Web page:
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Old 10-08-2013, 10:29 PM
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kdt26417 kdt26417 is offline
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Join Date: Apr 2012
Location: Yelm, Washington
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Ah ColorsWolf my friend, it is certainly true that humanity's history is filled with an overabundance of hatred, not the least considering the latest conflicts been Islam and Christianity, or between the Middle East and the United States. Either way, I consider it a "re-run of the Crusades." Does it take us so many hundreds of years to start to see each other as members of the same species (Homo sapiens), with wives and innocent children -- and as President Kennedy said, the shared weakness of mortality?

But let us not carry that concern so far that we consider people "self-haters" who desire to groom or modify themselves in a certain way. Isn't the whole point of inheriting one's own body the privelage of owning that body and expressing oneself through that body in one's own way? I rather rejoice in the wide diversity of ways that people express themselves "through their bodies."

Many people express themselves as "mainstream" by grooming their bodies in the "standardly-accepted fashion," and that's fine. Let them do so. It's an honest statement about how they view themselves.

How do you feel about people who pierce their ears? Mother Nature did not birth them with holes in their ears; they put them there in an artificial fashion. Doesn't that express a hatred toward one's ears? "Stupid ears: daring to cling to the sides of my head with no holes for earrings."

What about "bod-mod" people, those who pierce anything and everything and stick all kinds of painful-looking stuff through the resulting holes? Do they hate their bodies? or do they just want to express themselves through their bodies as a kind of art form?

What about people who get tattoos? Mother Nature didn't birth them with colors inserted all over their bodies. What right do they have to walk into a tattoo shop and say, "Here, print a word or a picture into my body?" Isn't that a way of saying, "I hate my plain body with its lack of messages and art forms." Or is it a way of saying, "I love my body as a canvass on which I can print the words and images that express myself?"

Of course I disagree with institutions (e.g. churches) that say, "You *have* to shave yourself. You have to represent yourself as a conformist and a part of me, your parent organization." But once all the parent organizations are removed, doesn't each person have as much a right to express themselves through their bodies as a woman has a right to choose an abortion (reasonably early in the pregnancy term)?

I have always strongly favored diversity in all its manifested forms, including the wide and creative array people display in how they groom and modify themselves. One guy conservatively shaves and trims himself. That says something about him and his personality. Another guy lets his hair grow as long as Nature intended. He, too, says something about his beliefs, ideals, and dreams. Why can't I appreciate both kinds of bodies?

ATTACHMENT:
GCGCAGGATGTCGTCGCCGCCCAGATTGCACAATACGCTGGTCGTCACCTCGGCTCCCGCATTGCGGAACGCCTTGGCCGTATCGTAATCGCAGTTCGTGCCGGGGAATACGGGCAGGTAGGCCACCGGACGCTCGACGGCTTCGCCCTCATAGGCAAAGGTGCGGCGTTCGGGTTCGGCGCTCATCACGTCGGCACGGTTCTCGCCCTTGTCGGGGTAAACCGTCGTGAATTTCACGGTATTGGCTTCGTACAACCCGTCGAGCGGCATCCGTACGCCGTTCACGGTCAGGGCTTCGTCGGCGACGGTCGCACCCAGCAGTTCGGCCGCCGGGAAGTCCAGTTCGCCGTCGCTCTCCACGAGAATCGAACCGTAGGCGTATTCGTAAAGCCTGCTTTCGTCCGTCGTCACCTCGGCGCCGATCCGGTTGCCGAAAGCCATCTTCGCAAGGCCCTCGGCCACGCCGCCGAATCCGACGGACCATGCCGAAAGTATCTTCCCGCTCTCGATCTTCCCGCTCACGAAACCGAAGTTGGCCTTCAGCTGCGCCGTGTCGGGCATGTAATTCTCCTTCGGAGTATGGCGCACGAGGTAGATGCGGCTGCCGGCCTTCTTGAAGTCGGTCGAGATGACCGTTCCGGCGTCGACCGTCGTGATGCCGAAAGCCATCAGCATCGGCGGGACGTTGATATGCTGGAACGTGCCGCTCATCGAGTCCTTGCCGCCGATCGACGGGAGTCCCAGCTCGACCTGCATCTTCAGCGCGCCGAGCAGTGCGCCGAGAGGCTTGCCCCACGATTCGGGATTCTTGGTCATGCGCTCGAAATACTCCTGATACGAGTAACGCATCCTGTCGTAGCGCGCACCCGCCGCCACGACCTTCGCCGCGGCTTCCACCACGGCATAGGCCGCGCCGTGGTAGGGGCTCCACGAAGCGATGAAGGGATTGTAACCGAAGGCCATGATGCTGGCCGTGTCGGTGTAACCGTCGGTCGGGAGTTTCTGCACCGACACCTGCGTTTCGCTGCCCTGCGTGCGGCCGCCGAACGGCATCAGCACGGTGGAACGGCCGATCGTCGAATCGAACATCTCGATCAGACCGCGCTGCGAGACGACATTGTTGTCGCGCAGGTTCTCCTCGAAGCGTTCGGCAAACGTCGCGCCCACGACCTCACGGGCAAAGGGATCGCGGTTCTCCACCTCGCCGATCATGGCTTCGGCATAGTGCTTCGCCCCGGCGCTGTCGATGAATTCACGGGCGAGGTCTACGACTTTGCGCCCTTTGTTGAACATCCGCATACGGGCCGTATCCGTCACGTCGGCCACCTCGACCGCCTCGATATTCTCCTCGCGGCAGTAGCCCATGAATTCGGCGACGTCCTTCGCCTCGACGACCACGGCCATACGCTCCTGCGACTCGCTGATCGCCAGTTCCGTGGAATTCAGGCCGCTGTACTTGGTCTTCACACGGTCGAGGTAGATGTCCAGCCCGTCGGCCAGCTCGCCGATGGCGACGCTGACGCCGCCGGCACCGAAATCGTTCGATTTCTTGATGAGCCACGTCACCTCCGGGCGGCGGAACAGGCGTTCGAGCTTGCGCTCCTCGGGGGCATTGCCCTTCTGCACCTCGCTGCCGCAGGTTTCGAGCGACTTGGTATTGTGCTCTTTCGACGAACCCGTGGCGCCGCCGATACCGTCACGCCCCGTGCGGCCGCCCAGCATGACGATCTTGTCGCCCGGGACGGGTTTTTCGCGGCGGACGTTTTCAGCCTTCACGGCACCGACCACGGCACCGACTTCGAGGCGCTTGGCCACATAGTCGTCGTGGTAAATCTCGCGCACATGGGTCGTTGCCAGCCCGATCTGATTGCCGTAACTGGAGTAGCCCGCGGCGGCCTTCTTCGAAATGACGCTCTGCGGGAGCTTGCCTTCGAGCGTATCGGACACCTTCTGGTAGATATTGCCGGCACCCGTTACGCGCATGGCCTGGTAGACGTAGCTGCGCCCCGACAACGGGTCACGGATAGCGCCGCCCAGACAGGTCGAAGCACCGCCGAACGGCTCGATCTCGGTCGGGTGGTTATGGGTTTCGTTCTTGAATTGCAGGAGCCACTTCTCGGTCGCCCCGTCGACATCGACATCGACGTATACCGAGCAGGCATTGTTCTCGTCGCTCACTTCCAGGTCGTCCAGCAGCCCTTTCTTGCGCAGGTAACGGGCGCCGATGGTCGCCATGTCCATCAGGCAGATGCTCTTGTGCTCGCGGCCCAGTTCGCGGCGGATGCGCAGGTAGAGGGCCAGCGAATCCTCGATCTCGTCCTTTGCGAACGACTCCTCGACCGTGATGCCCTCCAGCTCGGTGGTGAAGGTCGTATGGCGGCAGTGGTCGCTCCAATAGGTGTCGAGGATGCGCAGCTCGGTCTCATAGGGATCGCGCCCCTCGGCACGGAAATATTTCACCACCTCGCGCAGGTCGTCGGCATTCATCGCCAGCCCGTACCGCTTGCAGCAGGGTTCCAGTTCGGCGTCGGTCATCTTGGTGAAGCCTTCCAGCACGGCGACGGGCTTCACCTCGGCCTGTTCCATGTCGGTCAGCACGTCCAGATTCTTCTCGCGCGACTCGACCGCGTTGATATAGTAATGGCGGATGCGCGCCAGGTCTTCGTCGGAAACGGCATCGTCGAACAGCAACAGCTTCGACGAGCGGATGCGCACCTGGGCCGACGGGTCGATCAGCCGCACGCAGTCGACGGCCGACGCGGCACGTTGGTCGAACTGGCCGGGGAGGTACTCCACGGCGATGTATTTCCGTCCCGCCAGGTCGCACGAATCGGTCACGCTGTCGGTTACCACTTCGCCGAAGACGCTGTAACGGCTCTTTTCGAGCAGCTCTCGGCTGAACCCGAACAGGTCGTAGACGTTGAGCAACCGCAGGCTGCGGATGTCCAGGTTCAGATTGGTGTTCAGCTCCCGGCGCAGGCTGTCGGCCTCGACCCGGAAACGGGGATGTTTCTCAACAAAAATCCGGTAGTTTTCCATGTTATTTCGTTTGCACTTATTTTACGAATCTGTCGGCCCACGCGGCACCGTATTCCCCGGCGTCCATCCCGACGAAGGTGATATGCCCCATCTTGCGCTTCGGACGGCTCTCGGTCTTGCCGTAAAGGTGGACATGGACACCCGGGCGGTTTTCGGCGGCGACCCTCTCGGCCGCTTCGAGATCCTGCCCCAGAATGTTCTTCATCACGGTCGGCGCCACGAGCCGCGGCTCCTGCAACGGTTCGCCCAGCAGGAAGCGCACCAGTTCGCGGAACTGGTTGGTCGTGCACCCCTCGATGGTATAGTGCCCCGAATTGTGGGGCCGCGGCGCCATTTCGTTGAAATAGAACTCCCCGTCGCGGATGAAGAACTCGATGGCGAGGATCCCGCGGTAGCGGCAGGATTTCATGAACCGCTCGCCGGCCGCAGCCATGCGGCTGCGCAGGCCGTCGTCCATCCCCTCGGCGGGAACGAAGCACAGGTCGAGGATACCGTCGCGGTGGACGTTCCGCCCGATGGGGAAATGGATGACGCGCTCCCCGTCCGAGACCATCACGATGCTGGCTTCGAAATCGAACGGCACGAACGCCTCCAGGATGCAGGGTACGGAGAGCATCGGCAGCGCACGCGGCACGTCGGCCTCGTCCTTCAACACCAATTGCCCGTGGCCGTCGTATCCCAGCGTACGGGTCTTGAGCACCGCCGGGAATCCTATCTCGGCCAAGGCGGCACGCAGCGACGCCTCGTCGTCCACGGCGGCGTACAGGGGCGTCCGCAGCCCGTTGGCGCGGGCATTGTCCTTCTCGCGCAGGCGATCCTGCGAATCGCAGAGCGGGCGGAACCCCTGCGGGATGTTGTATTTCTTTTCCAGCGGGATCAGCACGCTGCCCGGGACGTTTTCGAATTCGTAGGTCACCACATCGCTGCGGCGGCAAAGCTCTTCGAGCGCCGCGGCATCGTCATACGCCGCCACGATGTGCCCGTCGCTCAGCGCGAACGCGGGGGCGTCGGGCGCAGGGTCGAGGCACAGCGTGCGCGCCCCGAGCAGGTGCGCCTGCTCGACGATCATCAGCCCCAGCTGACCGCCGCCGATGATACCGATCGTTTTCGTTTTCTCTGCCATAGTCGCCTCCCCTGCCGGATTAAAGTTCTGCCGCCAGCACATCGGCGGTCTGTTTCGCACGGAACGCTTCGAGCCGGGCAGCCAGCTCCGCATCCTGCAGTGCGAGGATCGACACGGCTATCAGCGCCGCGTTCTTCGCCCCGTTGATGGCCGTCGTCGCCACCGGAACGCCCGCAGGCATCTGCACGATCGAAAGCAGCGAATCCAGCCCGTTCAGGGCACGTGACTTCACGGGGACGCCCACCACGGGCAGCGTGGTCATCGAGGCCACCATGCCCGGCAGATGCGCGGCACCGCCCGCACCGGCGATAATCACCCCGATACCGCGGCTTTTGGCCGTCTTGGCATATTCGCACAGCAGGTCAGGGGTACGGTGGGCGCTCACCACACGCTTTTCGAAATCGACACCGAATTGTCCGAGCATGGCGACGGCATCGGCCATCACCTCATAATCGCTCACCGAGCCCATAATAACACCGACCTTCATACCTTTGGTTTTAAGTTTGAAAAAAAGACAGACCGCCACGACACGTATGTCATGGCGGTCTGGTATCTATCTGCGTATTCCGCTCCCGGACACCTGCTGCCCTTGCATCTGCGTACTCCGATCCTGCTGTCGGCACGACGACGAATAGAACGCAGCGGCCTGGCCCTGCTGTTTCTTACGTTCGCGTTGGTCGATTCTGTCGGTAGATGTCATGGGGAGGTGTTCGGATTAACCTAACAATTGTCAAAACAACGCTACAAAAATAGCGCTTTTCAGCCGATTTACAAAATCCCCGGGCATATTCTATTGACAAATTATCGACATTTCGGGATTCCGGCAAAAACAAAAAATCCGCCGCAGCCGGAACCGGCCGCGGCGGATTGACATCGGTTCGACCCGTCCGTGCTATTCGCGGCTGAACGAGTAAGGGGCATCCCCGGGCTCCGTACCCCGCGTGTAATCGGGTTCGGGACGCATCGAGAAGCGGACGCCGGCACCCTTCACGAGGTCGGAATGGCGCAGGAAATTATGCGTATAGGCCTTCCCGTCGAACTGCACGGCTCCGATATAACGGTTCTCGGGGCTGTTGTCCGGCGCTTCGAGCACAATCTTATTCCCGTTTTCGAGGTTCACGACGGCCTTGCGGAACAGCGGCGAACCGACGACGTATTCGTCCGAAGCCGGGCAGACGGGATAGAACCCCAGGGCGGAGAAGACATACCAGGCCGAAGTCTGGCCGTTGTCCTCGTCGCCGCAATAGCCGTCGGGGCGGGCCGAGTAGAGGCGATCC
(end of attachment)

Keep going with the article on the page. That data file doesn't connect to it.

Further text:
Is it wrong anytime humans do anything to alter the given course of Nature? Is it wrong when we fight cancer cells, or look for ways to eliminate AIDS? Nature never told us to do that. Do we hate the course that Nature laid out for us?

Humans do so many things that are harmful to each other. It seems to me that an individual's "style of grooming" is one of the few ways we can express ourselves that is ultimately harmless. Does every African American have to let their hair grow out and become an afro? Does every Caucasian need to grow their hair to their buttocks? Is there an important social statement that needs to be made by giving Mother Nature free reign over how we look? Is every modification to our natural bodies a way of saying, "I hate Nature and my body, I want to conquer Nature, and destroy this planet?"

Humans are so prone towards hatred towards so many things. Shouldn't we concentrate on the bigger things, the things that result in the loss of human (and animal) life? Can't I "hate my body a little," and have no one else be harmed by it? Can't that be my way of coping with living in a messed-up world?

I say we let ourselves prune ourselves, and color ourselves, and alter ourselves as long as we can do so in the spirit of creativity and love. If we force each other to groom our bodies in a certain way, then I agree that we are manifesting a social disorder. But what an individual chooses, independent of any institution, is an entirely different thing.

And for that matter, why not cut one's hair if it makes one's loved one happy? It's only hair, for crying out loud. I'd be much more concerned if someone adopted a "right-wing view of politics" in order to please their right-wing partner.
Love means never having to say, "Put down that meat cleaver!"
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